We continue today in the Psalms of the Sons of Korah, and I’m going to focus exclusively on Psalm 45. It is introduced as “For the director of music. To the tune of “Lilies.” Of the Sons of Korah. A maskil. A wedding song (or a song of love). Listen to the first three verses:
My heart overflows with a pleasing theme; I address my verses to the king; my tongue is like the pen of a ready scribe. You are the most handsome of the sons of men; grace is poured upon your lips; therefore God has blessed you forever. Gird your sword on your thigh, O mighty one, in your splendor and majesty!
Focus in on that middle verse: “You are the most handsome among men; grace is poured upon your lips; therefore God has blessed you forever.” This is a Psalm of praise about the human king of God’s people. It is about the king in Jerusalem, not the King above.
Later on, things get even more complicated when the king’s new bride is encouraged to “forget your people and your father's house, and the king will desire your beauty. Since he is your lord, bow to him. Though there is a brief centerpiece acknowledging God above: “Your throne, O God, is forever and ever,” even this is unclear about its subject, since the rest of the stanza concerns the king in Jerusalem.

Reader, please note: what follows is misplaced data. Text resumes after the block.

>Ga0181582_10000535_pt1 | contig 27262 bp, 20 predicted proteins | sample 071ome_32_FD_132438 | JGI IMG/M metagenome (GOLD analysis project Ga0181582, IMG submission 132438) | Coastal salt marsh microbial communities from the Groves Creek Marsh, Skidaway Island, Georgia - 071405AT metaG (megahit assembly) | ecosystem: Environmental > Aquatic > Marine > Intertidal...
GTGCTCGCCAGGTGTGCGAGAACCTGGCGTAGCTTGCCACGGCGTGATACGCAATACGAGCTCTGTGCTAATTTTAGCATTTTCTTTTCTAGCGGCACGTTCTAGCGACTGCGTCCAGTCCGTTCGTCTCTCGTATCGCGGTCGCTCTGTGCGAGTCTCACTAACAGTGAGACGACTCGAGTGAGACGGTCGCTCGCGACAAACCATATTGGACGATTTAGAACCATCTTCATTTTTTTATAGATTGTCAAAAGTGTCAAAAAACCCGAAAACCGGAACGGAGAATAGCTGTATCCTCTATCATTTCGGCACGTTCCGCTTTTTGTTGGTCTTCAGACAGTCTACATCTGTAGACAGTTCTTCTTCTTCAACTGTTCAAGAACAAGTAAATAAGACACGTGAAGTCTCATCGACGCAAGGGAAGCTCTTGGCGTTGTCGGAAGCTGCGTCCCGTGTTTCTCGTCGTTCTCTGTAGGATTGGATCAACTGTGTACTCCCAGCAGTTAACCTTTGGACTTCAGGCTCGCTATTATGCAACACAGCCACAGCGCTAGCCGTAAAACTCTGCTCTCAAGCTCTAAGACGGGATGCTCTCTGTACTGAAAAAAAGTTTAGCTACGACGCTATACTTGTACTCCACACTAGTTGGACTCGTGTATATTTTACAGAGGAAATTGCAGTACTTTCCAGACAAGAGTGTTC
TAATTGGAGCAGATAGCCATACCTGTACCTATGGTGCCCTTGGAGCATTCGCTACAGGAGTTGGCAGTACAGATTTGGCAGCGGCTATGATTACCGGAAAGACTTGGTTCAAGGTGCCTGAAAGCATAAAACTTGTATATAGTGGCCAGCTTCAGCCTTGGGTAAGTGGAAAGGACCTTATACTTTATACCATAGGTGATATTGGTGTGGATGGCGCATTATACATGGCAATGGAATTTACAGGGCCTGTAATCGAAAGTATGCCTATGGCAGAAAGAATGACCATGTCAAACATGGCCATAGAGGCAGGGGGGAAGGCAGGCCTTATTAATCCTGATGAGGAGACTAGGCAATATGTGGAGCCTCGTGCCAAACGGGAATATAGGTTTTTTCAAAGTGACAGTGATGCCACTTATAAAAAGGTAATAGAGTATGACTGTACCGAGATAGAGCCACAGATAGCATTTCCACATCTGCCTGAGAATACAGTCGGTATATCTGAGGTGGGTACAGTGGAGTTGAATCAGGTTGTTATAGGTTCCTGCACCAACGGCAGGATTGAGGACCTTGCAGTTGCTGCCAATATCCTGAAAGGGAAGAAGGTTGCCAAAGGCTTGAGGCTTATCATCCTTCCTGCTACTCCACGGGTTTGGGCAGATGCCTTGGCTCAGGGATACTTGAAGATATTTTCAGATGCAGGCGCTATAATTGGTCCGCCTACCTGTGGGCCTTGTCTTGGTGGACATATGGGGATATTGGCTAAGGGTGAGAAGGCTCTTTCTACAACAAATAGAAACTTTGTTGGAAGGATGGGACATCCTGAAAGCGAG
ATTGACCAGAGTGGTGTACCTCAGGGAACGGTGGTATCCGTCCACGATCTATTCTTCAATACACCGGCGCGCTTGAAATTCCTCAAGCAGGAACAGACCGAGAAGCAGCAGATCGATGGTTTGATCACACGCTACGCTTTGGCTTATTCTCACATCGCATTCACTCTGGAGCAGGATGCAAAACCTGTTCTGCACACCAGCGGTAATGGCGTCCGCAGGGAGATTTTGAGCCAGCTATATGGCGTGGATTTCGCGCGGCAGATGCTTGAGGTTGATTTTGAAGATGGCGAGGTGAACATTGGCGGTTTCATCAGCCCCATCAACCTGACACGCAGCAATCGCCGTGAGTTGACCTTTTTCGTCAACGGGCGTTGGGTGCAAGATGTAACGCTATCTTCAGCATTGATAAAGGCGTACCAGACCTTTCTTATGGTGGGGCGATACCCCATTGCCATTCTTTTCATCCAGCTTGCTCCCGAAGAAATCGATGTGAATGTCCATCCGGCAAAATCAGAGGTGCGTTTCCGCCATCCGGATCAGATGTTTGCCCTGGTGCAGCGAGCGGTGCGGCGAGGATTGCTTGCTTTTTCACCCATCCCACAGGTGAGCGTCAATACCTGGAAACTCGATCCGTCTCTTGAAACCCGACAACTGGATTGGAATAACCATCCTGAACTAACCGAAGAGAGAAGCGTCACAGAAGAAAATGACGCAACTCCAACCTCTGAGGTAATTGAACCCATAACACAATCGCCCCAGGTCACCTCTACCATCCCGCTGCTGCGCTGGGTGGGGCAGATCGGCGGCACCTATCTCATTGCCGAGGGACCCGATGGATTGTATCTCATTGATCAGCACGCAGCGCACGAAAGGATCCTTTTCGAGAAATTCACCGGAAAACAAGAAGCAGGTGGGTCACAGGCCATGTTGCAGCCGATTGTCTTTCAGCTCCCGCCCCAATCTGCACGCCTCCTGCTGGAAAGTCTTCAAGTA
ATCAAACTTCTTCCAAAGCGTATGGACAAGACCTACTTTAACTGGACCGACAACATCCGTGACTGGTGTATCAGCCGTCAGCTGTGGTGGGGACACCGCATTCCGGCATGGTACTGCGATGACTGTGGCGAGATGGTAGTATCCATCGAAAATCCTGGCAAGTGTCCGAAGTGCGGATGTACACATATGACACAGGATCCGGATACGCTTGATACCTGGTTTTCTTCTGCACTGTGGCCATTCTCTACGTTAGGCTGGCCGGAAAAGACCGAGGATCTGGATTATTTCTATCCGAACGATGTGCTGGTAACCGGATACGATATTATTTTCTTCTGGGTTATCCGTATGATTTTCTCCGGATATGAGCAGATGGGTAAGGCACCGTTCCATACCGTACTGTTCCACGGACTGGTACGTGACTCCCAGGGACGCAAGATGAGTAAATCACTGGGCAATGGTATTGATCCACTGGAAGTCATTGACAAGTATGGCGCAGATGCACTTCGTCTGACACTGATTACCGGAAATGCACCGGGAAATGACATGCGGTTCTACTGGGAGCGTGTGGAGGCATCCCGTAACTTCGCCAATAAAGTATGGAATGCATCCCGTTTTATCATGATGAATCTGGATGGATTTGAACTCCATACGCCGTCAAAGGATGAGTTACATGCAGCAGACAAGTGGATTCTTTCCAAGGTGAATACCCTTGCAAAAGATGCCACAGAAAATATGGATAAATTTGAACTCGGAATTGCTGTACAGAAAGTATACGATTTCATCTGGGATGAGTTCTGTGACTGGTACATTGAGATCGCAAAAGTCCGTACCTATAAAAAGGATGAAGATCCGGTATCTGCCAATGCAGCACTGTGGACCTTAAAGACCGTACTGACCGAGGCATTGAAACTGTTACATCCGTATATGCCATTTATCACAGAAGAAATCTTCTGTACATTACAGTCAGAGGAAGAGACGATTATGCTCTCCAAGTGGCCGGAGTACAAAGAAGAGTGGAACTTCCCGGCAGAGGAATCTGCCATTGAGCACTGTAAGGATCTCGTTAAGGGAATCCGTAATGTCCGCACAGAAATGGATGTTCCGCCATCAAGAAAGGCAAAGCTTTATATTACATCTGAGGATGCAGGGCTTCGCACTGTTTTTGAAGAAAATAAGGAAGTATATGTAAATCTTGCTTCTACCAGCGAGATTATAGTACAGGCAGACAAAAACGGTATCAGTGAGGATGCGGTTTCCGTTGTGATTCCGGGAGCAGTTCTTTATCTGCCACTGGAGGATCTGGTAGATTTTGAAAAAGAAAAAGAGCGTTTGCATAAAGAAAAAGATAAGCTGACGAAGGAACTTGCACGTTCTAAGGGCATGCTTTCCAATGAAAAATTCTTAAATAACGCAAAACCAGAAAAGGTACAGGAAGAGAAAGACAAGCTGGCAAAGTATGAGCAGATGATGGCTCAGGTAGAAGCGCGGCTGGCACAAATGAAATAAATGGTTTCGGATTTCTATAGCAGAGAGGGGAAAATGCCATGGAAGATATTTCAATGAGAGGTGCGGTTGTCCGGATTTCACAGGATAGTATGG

Which leads to the questions I want to address today: what makes a Psalm, a Psalm? Why is this one included in the worship book? Does the mere mention of God allow it to qualify? Is there a nostalgia for the bygone kingdom days, connecting the theme of memory from the previous Psalm?
It’s not enough to say, “It’s in the Bible, so it’s supposed to be there.” Someone – many “someones” – over hundreds of years, considered this Psalm as worthy to be included in the worship catalog. God has preserved it here for thousands of years. Yet it is unlike anything else. Read it closely. What do you notice? Is it about the past, the present, or the future? Does it even matter to figure this out? Meditate on it, and see what you discover.
Our verse for this week is 2 Timothy 3:16: All Scripture is breathed out by God and profitable for teaching, for reproof, for correction, and for training in righteousness.
Psalms 44 through 50. Now let’s read it!
All Scripture is breathed out by God and profitable for teaching, for reproof, for correction, and for training in righteousness,